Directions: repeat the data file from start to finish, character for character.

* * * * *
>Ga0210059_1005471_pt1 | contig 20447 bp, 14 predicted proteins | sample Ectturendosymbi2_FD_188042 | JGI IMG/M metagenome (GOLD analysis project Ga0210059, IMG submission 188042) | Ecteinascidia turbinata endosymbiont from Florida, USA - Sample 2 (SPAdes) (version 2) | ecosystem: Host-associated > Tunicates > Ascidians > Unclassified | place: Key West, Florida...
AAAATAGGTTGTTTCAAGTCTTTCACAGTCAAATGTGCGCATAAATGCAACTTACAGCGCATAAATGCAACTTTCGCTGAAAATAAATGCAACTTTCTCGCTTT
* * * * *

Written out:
>Ga0210059_1005471_pt1 | contig 20447 bp, 14 predicted proteins | sample Ectturendosymbi2_FD_188042 | JGI IMG/M metagenome (GOLD analysis project Ga0210059, IMG submission 188042) | Ecteinascidia turbinata endosymbiont from Florida, USA - Sample 2 (SPAdes) (version 2) | ecosystem: Host-associated > Tunicates > Ascidians > Unclassified | place: Key West, Florida...
AAAATAGGTTGTTTCAAGTCTTTCACAGTCAAATGTGCGCATAAATGCAACTTACAGCGCATAAATGCAACTTTCGCTGAAAATAAATGCAACTTTCTCGCTTT